Widespread Pre-school screening for T1D in may reduce prevalence of ketoacidosis: JAMA
NEW YORK- Widespread Pre-school screening for T1D in may reduce the incidence of ketoacidosis, a deadly complication of diabetes. Researchers have found that widespread screening for islet autoantibodies reduced the occurrence of life-threatening diabetic ketoacidosis (DKA) among children with pre-symptomatic T1D.
The JDRF-funded research study known as Fr1da has been published in the Journal of the American Medical Association.
If we identify children at high risk of developing T1D, we can monitor their disease progression to prevent DKA, a life-threatening condition that often goes undiagnosed, as well as potentially enrol them in clinical trials aimed at halting or delaying the progression toward T1D," said Sanjoy Dutta, Ph.D., Vice President of Research at JDRF. "JDRF has proudly supported this study since it officially launched in 2015, and we congratulate Dr. Ziegler and her team for this critical work that has become a model for other initiatives around the world aimed at improving health outcomes for people with T1D."
The project screened 90,632 children ages 2 to 5 in Bavaria, Germany, during primary care visits, revealing pre-symptomatic T1D in 280 children, or .31 per cent, of the children screened. Of these 280 children, 24.9 per cent developed T1D and the prevalence of diabetic ketoacidosis was less than 5 per cent, which is significantly lower than in the population of unscreened children, where the prevalence of DKA is 20 per cent in Germany and approximately 60 per cent in the United States.
The Fr1da study, led by Anette-Gabriele Ziegler, M.D., Ph.D., Director of the Institute of Diabetes Research at Helmholtz Zentrum München, is the first to introduce pre-school screenings for T1D in a general population. The success of the study shows that large-scale screenings are possible and that there are clear benefits to early diagnosis of T1D.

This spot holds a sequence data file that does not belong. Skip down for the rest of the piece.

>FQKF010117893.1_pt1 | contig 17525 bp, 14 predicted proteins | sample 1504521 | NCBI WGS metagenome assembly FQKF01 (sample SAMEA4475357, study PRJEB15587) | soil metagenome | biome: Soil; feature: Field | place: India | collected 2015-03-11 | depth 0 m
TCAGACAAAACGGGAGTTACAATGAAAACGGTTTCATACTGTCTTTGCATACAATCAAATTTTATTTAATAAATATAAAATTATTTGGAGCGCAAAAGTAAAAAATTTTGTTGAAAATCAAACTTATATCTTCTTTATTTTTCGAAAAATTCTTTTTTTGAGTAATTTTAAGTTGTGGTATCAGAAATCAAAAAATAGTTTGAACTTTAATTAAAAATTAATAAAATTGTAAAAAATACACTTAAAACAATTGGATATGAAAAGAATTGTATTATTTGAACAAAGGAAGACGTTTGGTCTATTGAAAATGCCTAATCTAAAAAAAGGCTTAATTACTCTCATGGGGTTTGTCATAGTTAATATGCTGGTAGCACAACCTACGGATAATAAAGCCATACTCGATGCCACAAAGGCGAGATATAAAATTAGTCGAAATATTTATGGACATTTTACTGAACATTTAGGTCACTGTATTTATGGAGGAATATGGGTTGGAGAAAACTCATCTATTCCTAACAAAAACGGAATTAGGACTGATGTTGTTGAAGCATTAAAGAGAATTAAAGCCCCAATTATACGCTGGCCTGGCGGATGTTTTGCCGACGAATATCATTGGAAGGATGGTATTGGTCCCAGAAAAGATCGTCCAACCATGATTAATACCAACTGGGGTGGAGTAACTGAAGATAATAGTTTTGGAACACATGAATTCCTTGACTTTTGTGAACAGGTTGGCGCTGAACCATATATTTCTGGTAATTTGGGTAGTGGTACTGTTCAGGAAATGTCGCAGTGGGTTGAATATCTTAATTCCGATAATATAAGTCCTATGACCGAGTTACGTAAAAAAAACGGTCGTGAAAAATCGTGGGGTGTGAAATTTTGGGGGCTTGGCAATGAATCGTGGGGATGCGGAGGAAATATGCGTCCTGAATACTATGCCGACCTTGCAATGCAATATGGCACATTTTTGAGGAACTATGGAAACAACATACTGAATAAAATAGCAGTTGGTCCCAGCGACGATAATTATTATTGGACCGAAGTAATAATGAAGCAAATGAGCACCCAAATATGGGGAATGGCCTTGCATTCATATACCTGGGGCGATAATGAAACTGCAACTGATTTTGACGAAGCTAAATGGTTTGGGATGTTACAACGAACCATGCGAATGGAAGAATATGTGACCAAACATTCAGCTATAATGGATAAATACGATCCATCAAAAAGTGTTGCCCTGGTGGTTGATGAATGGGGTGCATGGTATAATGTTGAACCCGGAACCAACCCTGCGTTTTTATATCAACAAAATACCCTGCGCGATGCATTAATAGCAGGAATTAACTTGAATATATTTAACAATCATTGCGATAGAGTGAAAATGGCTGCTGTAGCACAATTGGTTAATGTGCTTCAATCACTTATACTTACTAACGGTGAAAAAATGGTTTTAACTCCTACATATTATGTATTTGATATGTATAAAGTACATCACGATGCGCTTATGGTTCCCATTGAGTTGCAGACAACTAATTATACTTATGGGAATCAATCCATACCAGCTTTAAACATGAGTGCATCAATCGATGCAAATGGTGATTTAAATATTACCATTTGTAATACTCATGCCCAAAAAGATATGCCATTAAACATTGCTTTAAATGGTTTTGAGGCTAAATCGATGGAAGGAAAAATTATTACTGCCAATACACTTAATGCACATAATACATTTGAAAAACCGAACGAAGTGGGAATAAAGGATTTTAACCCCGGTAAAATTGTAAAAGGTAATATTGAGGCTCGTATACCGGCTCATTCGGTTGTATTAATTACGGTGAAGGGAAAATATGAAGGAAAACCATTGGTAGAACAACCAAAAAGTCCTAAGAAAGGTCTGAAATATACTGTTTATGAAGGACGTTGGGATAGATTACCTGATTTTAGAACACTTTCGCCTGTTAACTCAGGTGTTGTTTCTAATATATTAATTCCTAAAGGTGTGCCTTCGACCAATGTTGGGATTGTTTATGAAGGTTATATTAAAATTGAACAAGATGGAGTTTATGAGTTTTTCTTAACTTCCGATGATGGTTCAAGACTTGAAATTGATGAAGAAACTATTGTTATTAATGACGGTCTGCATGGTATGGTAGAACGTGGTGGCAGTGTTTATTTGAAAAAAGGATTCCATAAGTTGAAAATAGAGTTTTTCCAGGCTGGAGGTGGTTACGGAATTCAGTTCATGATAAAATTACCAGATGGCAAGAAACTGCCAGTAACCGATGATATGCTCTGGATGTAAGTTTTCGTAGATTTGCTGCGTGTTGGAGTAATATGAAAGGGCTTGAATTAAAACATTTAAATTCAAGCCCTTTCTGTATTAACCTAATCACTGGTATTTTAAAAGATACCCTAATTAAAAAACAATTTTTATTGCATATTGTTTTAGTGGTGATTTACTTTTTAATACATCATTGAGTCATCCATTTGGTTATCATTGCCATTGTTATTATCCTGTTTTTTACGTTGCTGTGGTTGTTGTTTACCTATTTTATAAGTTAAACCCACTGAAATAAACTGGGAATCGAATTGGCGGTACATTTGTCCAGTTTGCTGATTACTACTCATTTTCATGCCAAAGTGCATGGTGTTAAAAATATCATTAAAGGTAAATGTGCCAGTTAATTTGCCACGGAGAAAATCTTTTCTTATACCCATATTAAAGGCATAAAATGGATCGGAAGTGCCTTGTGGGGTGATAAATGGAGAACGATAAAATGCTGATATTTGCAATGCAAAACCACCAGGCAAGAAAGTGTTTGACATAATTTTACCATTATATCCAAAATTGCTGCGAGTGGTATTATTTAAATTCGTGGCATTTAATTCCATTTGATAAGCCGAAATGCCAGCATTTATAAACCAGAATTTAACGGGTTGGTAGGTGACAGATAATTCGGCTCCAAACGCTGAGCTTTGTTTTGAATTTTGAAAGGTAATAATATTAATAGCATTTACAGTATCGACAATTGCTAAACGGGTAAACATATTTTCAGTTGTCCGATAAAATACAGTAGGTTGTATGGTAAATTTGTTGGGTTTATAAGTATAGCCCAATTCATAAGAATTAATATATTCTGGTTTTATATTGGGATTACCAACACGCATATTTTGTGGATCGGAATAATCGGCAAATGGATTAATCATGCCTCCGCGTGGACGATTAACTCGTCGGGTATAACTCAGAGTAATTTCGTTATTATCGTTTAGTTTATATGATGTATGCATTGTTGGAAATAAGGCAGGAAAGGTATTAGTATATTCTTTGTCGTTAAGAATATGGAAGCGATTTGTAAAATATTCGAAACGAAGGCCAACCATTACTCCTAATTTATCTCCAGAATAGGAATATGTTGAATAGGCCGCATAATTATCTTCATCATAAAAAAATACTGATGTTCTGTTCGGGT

"A crucial finding of the study is that there is a 9 per cent annualized risk for disease progression in children with the pre-symptomatic disease," said Dr Ziegler. "This is remarkably similar to the risk in previously studied genetically susceptible children. Its implication is that multiple antibodies can be used to identify children with pre-symptomatic T1D who could benefit from the intervention in any childhood population regardless of genetic risk."
This initial research is progressing in several ways. The study will continue under the name "Fr1da-plus," adding 9 and 10-year-old children in addition to 2 to 5-year-olds. The researchers will also perform a cost-benefit analysis of the screenings, as part of the evidence to move screening to the public health sector as the standard of care. Additionally, JDRF and Fr1da will use this data to inform screening protocols in the future to support JDRF's mission to accelerate cures for T1D.
This study was supported in part by a grant from JDRF. JDRF will continue to support partners in academia, industry, and government to fund groundbreaking research, and then translate this knowledge into therapies that can stop T1D from developing and to eliminate the threat of T1D for future generations.
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